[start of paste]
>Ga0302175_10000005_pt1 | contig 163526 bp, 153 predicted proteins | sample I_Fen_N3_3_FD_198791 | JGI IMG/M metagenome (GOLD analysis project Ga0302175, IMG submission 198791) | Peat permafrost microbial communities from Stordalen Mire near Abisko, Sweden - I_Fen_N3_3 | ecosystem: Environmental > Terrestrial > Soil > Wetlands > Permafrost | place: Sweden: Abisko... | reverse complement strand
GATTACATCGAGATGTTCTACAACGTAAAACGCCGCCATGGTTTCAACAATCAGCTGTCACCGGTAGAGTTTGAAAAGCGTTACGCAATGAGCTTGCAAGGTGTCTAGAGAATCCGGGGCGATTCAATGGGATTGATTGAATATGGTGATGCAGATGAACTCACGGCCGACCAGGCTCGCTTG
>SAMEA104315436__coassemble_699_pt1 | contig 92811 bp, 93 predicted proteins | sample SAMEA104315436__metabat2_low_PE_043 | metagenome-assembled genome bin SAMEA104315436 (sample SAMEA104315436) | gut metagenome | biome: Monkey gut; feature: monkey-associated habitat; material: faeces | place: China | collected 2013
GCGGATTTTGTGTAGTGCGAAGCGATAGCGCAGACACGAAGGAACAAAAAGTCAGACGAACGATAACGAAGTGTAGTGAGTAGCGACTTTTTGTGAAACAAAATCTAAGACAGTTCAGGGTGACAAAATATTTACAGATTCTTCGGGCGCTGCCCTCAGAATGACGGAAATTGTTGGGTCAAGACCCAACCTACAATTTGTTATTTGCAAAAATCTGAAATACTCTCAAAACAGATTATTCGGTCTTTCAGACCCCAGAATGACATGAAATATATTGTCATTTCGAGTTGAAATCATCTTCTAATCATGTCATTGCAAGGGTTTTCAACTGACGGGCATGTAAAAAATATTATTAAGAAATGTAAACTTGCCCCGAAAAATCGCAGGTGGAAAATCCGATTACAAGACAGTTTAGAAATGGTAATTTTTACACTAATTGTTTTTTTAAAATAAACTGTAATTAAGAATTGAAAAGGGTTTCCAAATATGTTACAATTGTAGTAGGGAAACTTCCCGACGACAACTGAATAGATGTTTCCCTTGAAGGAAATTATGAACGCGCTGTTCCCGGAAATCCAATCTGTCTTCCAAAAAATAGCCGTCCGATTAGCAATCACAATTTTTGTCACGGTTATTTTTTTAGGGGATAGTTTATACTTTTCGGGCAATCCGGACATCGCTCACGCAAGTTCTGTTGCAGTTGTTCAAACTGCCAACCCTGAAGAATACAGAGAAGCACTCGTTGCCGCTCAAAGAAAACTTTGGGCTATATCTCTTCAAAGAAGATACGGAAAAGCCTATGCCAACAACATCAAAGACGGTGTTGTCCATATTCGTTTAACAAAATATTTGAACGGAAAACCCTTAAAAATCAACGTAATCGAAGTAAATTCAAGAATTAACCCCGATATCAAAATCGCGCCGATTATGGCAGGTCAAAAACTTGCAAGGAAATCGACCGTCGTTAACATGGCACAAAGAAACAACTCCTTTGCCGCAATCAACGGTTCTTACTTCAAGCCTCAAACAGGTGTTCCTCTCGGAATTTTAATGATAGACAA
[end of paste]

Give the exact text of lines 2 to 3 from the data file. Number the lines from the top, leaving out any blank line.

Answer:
GATTACATCGAGATGTTCTACAACGTAAAACGCCGCCATGGTTTCAACAATCAGCTGTCACCGGTAGAGTTTGAAAAGCGTTACGCAATGAGCTTGCAAGGTGTCTAGAGAATCCGGGGCGATTCAATGGGATTGATTGAATATGGTGATGCAGATGAACTCACGGCCGACCAGGCTCGCTTG
>SAMEA104315436__coassemble_699_pt1 | contig 92811 bp, 93 predicted proteins | sample SAMEA104315436__metabat2_low_PE_043 | metagenome-assembled genome bin SAMEA104315436 (sample SAMEA104315436) | gut metagenome | biome: Monkey gut; feature: monkey-associated habitat; material: faeces | place: China | collected 2013